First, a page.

Saturday, July 5, 2014

Love Knows No Boundaries...

She seemed anxious.  She came up beside me as we moved to the security line and pointed the gate on her boarding pass. A-19. My cousin pointed up ahead of us as the direction she must go. The young woman wearing a long turquoise colored robe and black head-covering hurried ahead. I resumed my conversation with my cousin and then we parted at the beginning of the security checkpoint.  A moment or two later, as I was in the security line, the young woman, barely an adult, was behind me now and pointed once again to her pass.  Her boarding time was 6:20 departing at 645. She was clearly worried she would not make it to her flight. We were still outside security, through which the line was moving steadily forward, but the time was 6:14. I assured her that she would be on time.  She began to cry in the line and showed me one finger. I asked if it was her first time flying.  She nodded and wiped her tears. I let her step ahead of me and put my arm around her shoulder.  She reached out to the agent assisting passengers and the agent confirmed in English that she would be fine.

"Where is home?" I asked. "Tunisia", she said; the only word she had uttered that I understood. We proceeded, after a minute or two more, to the belt where she stared at the agent. He instructed her to get a bin and she then began placing her bag in it. I showed her she must take off her pocketbook which was handing across her body.  She did and moved ahead. I placed my things in the bin and moved ahead in similar fashion and after a brief pat down by a female agent I advanced to the end of the belt to collect my belongings. We waited there side by side as she fidgeted nervously because our things had not yet come through the scanner. I placed a reassuring hand on her shoulder once more and, knowing my gate was farther past hers, said I would take her to A-19.  She nodded.  Our bins arrived in front of us and we retrieved our things. As we moved toward the gate, she seemed to ease as the numbers increased from 14, 15, to 16.  When we reached A-19, the gate was populated with passengers quietly seated and two gate agents shuffling through papers and speaking casually to one another. She approached the agent and pointed to her pass. The agent said in English, "you still have a seat. We will start boarding soon."  The young woman smiled and looked relieved. "See!" I said encouragingly, "it isn't time yet!" She gave me a long, grateful hug.  As I left her at the gate she was taking a seat next to a woman and spoke to her in what sounded like French. I continued on to my gate feeling unusually blessed to have met her and grateful for the opportunity to have helped her.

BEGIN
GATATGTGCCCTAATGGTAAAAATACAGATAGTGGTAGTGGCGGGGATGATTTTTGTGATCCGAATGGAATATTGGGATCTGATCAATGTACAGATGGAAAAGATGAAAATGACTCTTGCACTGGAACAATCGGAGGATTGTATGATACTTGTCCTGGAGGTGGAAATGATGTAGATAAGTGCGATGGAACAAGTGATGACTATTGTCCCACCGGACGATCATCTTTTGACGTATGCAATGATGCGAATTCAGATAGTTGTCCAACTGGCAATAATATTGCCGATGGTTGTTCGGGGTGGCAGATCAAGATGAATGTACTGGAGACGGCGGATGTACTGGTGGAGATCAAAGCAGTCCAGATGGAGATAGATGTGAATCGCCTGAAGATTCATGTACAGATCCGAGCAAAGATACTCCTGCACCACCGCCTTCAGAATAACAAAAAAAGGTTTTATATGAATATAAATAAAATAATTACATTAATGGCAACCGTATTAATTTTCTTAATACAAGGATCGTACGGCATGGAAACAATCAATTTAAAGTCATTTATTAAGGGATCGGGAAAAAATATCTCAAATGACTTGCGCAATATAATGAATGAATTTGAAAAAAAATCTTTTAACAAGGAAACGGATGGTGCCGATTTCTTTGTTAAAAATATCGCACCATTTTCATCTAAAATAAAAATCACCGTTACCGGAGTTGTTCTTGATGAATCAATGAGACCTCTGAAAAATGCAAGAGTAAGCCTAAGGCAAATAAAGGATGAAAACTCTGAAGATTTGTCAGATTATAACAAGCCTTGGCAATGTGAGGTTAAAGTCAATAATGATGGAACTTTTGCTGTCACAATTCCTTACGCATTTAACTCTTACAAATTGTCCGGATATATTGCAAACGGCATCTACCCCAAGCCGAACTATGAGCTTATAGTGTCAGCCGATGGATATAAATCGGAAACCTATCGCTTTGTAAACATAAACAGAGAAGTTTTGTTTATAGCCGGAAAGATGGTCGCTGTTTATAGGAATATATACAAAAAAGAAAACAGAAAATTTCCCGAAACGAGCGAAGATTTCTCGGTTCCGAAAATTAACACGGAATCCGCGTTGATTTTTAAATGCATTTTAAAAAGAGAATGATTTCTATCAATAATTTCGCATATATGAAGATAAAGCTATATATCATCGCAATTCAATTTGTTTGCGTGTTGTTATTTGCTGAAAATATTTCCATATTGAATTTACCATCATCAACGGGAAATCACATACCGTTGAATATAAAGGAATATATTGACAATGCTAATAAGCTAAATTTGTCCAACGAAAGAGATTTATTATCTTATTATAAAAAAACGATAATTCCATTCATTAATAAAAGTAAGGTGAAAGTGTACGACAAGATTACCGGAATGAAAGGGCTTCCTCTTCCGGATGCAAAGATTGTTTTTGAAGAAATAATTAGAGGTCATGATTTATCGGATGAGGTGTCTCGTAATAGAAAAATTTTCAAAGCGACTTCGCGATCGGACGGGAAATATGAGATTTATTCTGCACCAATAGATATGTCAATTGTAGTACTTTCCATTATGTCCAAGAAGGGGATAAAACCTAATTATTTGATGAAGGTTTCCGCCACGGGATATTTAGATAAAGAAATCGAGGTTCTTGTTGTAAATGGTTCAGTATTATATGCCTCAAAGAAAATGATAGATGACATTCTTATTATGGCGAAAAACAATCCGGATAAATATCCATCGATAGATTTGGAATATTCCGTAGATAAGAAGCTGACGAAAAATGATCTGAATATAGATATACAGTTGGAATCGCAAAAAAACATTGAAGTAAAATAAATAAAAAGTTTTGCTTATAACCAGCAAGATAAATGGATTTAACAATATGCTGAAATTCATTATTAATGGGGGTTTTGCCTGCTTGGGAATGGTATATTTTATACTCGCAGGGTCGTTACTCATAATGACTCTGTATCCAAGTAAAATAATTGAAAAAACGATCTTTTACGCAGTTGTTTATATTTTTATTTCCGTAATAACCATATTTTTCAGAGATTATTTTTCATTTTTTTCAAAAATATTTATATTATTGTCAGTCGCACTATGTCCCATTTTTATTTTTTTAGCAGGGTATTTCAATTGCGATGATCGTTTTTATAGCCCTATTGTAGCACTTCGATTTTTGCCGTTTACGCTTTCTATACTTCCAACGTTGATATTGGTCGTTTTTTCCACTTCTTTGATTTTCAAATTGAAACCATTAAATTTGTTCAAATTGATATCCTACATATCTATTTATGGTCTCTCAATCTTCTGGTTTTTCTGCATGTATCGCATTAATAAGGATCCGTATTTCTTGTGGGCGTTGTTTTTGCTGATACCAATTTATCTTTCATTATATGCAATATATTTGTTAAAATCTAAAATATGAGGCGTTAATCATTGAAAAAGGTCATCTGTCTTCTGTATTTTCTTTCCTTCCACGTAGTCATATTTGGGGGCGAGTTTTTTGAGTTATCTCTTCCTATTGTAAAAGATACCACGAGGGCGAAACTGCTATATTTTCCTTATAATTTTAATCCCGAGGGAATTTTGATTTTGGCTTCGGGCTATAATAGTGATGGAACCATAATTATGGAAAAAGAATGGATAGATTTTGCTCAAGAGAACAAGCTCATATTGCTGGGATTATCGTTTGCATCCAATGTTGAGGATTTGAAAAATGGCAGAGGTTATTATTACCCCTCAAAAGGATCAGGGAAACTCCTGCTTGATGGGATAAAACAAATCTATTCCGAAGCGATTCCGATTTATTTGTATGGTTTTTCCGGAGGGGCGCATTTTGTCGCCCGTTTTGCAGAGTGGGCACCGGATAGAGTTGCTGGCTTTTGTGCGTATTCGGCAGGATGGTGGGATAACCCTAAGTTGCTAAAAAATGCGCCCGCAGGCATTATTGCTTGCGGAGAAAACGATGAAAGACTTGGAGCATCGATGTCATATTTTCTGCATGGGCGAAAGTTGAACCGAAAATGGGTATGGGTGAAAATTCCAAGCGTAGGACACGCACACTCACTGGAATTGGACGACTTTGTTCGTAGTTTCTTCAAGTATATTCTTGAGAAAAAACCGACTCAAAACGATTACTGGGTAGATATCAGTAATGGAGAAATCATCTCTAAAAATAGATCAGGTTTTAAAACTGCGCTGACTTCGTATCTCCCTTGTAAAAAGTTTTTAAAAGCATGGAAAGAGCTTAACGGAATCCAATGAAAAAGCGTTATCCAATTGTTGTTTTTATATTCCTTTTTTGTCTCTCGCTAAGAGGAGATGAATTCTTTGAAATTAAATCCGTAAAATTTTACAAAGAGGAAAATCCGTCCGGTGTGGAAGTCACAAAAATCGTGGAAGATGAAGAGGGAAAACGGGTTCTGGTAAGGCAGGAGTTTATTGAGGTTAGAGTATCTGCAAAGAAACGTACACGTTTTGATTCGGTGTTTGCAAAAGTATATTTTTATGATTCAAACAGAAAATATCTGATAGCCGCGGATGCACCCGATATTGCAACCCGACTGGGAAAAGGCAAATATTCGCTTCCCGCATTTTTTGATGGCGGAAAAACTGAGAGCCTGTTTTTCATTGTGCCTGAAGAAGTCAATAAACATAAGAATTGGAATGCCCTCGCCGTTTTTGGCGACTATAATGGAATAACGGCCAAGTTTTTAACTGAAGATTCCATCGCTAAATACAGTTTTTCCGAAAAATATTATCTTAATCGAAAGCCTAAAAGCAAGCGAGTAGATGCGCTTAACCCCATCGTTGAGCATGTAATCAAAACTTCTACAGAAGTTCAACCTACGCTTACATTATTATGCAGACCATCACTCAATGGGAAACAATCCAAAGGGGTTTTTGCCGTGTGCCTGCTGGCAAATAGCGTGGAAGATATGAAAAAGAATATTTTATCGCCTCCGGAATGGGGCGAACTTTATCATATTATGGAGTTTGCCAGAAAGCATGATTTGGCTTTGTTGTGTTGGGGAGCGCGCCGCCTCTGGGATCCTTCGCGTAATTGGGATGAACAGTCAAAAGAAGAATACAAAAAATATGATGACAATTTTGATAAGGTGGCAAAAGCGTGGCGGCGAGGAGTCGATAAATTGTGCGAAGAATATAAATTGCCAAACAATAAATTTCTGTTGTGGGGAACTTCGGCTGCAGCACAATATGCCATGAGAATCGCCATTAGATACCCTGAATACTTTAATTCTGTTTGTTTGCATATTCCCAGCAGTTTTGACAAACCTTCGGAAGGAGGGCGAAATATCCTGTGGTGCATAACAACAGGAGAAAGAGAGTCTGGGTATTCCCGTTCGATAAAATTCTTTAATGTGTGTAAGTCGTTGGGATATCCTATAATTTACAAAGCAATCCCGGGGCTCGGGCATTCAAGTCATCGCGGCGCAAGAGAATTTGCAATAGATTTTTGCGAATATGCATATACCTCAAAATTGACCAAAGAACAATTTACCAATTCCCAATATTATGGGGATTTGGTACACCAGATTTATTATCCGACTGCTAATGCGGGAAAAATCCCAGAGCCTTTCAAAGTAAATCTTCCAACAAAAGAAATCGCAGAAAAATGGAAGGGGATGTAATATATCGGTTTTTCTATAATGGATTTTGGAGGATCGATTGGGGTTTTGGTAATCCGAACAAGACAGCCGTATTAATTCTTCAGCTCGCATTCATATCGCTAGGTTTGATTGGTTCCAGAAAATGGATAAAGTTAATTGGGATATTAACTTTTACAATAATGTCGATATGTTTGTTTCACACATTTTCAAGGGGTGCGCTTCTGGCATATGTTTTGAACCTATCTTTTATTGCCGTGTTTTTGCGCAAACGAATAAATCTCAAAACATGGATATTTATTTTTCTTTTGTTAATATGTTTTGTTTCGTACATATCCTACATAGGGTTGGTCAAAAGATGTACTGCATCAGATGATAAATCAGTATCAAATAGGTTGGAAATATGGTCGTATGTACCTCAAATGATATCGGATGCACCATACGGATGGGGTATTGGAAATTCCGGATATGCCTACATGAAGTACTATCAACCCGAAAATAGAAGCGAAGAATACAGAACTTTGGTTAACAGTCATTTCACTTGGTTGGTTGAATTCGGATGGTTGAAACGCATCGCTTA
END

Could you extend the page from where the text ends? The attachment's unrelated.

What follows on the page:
We didn't speak even two words of common language. I don't know where she was headed, except to Hamburg. She did not know anything of me. Yet, we formed a brief relationship, a friendship, displaying simple human need and kindness.  Love knows no boundaries. Not nationality, not language, not religion, time nor distance.  

I learned an important lesson today. One does not need words to be His hands and feet.


Thursday, March 27, 2014

Making progress ...,